Feinstein, A. R. (1995). Clinical epidemiology: The architecture of clinical research. Statistics in Medicine, 14(11), 1263-1263.

Fernando, S., Deane, F., & McLeod, H. J. (2010). Sri Lankan doctors’ and medical undergraduates’ attitudes towards mental illness. Social psychiatry and psychiatric epidemiology, 45(7), 733-739.

Fresán, A., Robles-García, R., Cota, M., Berlanga, C., Lozano, D., & Tena, A. (2012). Actitudes de mujeres estudiantes de psicología hacia las personas con trastornos mentales graves: Relación con la percepción de agresividad y peligrosidad. Salud Mental, 35(3), 215-223.

Fresán, A., Robles-García, R., Martínez, N., Berlanga, C., & Vargas-Huicochea, I. (2012). Alfabetización sobre esquizofrenia en estudiantes de medicina. Sociedad Iberoamericana de Información Clínica, 19(3), 220-223.

Fresán, A., Robles-García, R., Saracco, R., & Escamilla, R. (2010). Development and psychometric properties of a brief instrument to measure the stigma of aggressiveness in schizophrenia. Actas Españolas de Psiquiatría, 38(6), 340-344.

Fresán, A., Tejero, J., Apiquian, R., Lóyzaga, C., García-Anaya, M., & Nicolini, H. (2002). Aspectos penales y características clínicas de la criminalidad en la esquizofrenia. Salud Mental, 25(5), 72-78.

García-Silberman, S. (1998). Attitudes toward mental illness and psychiatry: Preliminary results. Salud Mental, 21, 40-50.

Goffman, E. (2009). Stigma: Notes on the Management of Spoiled Identity. New York: Simon & Shuster.

Jones, E., Farina, A., Hastorf, A., Markus, H., Miller, D., & Scott, R. (1984). Social stigma: The psychology of Marked Relationships. New York: WH Freeman.

Jorm, A. F. & Griffiths, K. M. (2008). The public’s stigmatizing attitudes towards people with mental disorders: How important are biomedical conceptualizations?. Acta Psychiatrica Scandinavica, 118(4), 315-321.

Link, B., Cullen, F., Frank, J., & Wozniak, J. (1987). The social rejection of ex-mental patients: understanding why labels matter. American Journal of Sociology, 92(6), 1461-1500.

Link, B., Phelan, J., Bresnahan, M., Stueve, A., & Pescosolido, B. (1999). Public conceptions of mental illness: Labels, causes, dangerousness, and social distance. American Journal of Public Health, 89(9), 1328-1333.

Magliano, L., Read, J., Sagliocchi, A., Oliviero, N., D’Ambrosio, A., Campitiello, F., … Patalano, M. (2014). Social dangerousness and incurability in schizophrenia: Results of an educational intervention formedical and psychology students. Psychiatry Research, 219(3), 457-463.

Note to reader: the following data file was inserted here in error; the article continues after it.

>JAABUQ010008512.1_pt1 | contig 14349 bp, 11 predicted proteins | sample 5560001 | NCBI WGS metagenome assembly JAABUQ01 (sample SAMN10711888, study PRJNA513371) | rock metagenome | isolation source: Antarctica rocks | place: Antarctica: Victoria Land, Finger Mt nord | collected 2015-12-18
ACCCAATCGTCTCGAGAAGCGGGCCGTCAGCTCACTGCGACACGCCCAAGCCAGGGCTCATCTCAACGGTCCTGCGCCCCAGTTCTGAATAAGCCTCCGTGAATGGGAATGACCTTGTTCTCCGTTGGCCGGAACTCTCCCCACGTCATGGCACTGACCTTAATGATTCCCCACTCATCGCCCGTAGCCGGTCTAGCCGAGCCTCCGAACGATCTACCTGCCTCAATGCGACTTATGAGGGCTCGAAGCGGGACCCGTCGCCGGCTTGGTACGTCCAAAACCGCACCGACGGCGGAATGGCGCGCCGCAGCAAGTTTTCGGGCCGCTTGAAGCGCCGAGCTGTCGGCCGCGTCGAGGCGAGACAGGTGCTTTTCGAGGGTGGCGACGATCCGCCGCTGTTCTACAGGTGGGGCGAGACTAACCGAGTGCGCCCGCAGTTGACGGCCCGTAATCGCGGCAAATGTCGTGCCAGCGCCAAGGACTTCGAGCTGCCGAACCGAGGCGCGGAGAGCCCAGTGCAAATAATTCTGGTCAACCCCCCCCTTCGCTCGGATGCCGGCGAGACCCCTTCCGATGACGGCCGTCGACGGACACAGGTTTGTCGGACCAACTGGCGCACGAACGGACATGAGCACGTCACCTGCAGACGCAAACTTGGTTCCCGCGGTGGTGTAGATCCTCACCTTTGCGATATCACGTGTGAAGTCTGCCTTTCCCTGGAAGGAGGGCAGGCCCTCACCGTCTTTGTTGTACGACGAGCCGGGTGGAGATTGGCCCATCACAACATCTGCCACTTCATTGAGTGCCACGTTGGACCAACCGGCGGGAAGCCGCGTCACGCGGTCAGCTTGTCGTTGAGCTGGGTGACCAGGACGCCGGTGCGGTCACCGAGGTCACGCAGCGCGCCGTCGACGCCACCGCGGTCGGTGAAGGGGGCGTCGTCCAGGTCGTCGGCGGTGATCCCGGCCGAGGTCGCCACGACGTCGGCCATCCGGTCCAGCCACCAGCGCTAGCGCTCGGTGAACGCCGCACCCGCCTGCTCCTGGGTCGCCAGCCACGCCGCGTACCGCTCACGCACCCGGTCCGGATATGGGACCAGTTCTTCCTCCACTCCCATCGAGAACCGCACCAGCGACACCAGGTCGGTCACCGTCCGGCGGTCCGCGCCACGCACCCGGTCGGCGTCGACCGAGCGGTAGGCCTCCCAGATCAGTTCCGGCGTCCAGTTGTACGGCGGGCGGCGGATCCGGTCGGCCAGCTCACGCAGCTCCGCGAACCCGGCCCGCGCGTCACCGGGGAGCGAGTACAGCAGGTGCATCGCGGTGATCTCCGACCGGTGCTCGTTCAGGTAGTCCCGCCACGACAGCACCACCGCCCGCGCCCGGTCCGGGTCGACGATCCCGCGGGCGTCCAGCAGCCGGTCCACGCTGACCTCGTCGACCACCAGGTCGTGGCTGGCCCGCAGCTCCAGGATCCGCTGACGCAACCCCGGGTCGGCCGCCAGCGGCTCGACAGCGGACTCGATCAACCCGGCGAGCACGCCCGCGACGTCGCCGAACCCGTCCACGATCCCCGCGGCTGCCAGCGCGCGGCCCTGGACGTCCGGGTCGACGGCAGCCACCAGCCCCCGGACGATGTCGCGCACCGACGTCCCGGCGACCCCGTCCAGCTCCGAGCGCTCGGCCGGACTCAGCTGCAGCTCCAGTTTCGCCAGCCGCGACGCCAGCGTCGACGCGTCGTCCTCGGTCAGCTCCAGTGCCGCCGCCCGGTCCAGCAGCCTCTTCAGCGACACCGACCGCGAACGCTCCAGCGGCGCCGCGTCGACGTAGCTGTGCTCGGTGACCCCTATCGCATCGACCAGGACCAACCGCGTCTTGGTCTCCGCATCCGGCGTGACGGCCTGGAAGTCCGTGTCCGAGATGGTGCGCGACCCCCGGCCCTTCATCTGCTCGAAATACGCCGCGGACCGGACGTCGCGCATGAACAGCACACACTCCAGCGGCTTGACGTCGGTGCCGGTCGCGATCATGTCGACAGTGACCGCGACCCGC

Marie, D. & Miles, B. (2008). Social distance and perceived dangerousness across four diagnostic categories of mental disorder. Australian & New Zealand Journal of Psychiatry, 42(2), 126-133.

Mental Health Foundation. (2000). Pull yourself together! A survey of the stigma and discrimination faced by people who experience mental distress. London: Mental Health Foundation.

Ng, P. & Chan, K. (2000). Sex differences in opinion towards mental illness of secondary school students in Hong Kong. International Journal of Social Psychiatry, 46(2), 79-88.

Penn, D., Guynan, K., Daily, T., Spaulding, W., Garbin, C., & Sullivan, M. (1994). Dispelling the stigma of schizophrenia: What sort of information is best?. Schizophrenia bulletin, 20(3), 567-578.

Pescosolido, B., Martin, J., Long, J., Medina, T., Phelan, J., & Link, B. (2010). A disease like any other”? A decade of change in public reactions to schizophrenia, depression, and alcohol dependence. American Journal of Psychiatry, 167(11), 1321-1330.

Robles-García, R., Fresán, A., Berlanga, C., & Martínez, N. (2013). Mental illness recognition and beliefs about adequate treatment of a patient with schizophrenia: Association with gender and perception of aggressiveness-dangerousness in a community sample of Mexico City. International Journal of Social Psychiatry, 59(8), 811-818.

Rose, D., Thornicroft, G., Pinfold, V., & Kassam, A. (2007). 250 labels used to stigmatise people with mental illness. BMC Health Services Research, 7(1), 97.

Schulze, B. & Angermeyer, M. (2003). Subjective experiences of stigma. A focus group study of schizophrenic patients, their relatives and mental health professionals. Social Science & Medicine, 56(2), 299-312.

Steadman, H. J., Mulvey, E. P., Monahan, J., Robbins, P. C., Appelbaum, P. S., Grisso, T., ... Silver, E. (1998). Violence by people discharged from acute psychiatric inpatient facilities and by others in the same neighborhoods. Archives of General Psychiatry, 55(5), 393-401.

Stuart, H. & Arboleda-Flórez, J. (2001). Community attitudes toward people with schizophrenia. The Canadian Journal of Psychiatry, 46(3), 245-252.

Thornicroft, G. (2006). Shunned: Discrimination against people with mental illness. Oxford: Oxford University Press.

Yang, L., Kleinman, A., Link, B., Phelan, J., Lee, S., & Good, B. (2007). Culture and stigma: adding moral experience to stigma theory. Social Science & Medicine, 64(7), 1524-1535.